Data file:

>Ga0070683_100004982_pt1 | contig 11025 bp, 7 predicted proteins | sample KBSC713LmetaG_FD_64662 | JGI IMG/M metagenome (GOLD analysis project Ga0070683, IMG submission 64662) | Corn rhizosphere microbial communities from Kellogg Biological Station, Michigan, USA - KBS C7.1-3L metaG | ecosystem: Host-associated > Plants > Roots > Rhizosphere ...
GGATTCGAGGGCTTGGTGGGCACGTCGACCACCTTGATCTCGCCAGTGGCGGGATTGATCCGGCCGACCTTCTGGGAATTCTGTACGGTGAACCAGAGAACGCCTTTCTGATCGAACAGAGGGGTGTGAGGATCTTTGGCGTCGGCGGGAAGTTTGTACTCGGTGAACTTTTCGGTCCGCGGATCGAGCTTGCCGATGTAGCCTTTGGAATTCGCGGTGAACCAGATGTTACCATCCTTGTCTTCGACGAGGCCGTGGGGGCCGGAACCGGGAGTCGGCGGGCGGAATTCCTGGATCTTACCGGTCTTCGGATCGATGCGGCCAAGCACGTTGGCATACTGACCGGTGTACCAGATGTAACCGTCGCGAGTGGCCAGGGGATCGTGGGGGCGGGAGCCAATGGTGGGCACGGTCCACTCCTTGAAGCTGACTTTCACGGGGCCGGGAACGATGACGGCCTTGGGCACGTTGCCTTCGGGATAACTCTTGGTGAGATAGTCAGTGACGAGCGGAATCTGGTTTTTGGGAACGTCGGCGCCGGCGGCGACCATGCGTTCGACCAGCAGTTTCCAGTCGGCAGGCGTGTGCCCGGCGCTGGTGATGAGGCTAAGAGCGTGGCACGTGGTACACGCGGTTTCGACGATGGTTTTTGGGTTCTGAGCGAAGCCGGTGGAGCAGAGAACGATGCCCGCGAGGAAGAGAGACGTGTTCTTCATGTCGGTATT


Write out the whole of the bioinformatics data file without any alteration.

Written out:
>Ga0070683_100004982_pt1 | contig 11025 bp, 7 predicted proteins | sample KBSC713LmetaG_FD_64662 | JGI IMG/M metagenome (GOLD analysis project Ga0070683, IMG submission 64662) | Corn rhizosphere microbial communities from Kellogg Biological Station, Michigan, USA - KBS C7.1-3L metaG | ecosystem: Host-associated > Plants > Roots > Rhizosphere ...
GGATTCGAGGGCTTGGTGGGCACGTCGACCACCTTGATCTCGCCAGTGGCGGGATTGATCCGGCCGACCTTCTGGGAATTCTGTACGGTGAACCAGAGAACGCCTTTCTGATCGAACAGAGGGGTGTGAGGATCTTTGGCGTCGGCGGGAAGTTTGTACTCGGTGAACTTTTCGGTCCGCGGATCGAGCTTGCCGATGTAGCCTTTGGAATTCGCGGTGAACCAGATGTTACCATCCTTGTCTTCGACGAGGCCGTGGGGGCCGGAACCGGGAGTCGGCGGGCGGAATTCCTGGATCTTACCGGTCTTCGGATCGATGCGGCCAAGCACGTTGGCATACTGACCGGTGTACCAGATGTAACCGTCGCGAGTGGCCAGGGGATCGTGGGGGCGGGAGCCAATGGTGGGCACGGTCCACTCCTTGAAGCTGACTTTCACGGGGCCGGGAACGATGACGGCCTTGGGCACGTTGCCTTCGGGATAACTCTTGGTGAGATAGTCAGTGACGAGCGGAATCTGGTTTTTGGGAACGTCGGCGCCGGCGGCGACCATGCGTTCGACCAGCAGTTTCCAGTCGGCAGGCGTGTGCCCGGCGCTGGTGATGAGGCTAAGAGCGTGGCACGTGGTACACGCGGTTTCGACGATGGTTTTTGGGTTCTGAGCGAAGCCGGTGGAGCAGAGAACGATGCCCGCGAGGAAGAGAGACGTGTTCTTCATGTCGGTATT